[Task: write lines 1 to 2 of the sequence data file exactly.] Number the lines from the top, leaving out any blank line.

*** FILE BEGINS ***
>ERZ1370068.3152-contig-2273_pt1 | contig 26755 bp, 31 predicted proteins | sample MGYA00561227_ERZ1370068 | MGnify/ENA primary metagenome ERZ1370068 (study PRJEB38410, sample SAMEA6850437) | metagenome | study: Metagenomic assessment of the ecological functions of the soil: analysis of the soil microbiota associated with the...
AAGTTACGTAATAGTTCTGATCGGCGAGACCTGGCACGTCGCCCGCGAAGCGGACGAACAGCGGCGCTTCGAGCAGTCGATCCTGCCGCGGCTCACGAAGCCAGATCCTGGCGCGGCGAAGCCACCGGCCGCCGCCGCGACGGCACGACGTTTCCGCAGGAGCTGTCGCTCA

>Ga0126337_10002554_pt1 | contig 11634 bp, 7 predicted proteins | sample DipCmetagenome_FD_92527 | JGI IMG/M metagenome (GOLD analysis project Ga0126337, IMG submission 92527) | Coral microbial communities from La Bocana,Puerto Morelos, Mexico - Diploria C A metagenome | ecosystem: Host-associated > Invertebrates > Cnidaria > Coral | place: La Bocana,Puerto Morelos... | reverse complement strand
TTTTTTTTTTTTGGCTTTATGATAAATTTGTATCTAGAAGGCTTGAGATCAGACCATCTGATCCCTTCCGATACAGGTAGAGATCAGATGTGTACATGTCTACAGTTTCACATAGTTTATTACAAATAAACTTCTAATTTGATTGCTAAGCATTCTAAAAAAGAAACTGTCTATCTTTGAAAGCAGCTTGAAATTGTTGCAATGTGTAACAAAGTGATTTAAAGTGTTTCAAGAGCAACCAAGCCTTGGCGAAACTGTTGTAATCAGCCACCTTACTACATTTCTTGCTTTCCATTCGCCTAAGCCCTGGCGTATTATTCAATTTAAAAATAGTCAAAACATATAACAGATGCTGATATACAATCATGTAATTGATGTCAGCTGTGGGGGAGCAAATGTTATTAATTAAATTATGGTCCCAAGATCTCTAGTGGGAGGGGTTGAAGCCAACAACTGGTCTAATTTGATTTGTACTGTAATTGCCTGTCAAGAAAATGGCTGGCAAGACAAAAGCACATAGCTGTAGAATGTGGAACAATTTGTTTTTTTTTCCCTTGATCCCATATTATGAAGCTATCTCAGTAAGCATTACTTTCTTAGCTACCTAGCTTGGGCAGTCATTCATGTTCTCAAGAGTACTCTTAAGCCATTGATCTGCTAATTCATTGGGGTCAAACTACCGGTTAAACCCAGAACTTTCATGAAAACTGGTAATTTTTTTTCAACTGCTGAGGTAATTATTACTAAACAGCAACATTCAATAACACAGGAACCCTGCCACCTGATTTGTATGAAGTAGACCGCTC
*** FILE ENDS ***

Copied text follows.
>ERZ1370068.3152-contig-2273_pt1 | contig 26755 bp, 31 predicted proteins | sample MGYA00561227_ERZ1370068 | MGnify/ENA primary metagenome ERZ1370068 (study PRJEB38410, sample SAMEA6850437) | metagenome | study: Metagenomic assessment of the ecological functions of the soil: analysis of the soil microbiota associated with the...
AAGTTACGTAATAGTTCTGATCGGCGAGACCTGGCACGTCGCCCGCGAAGCGGACGAACAGCGGCGCTTCGAGCAGTCGATCCTGCCGCGGCTCACGAAGCCAGATCCTGGCGCGGCGAAGCCACCGGCCGCCGCCGCGACGGCACGACGTTTCCGCAGGAGCTGTCGCTCA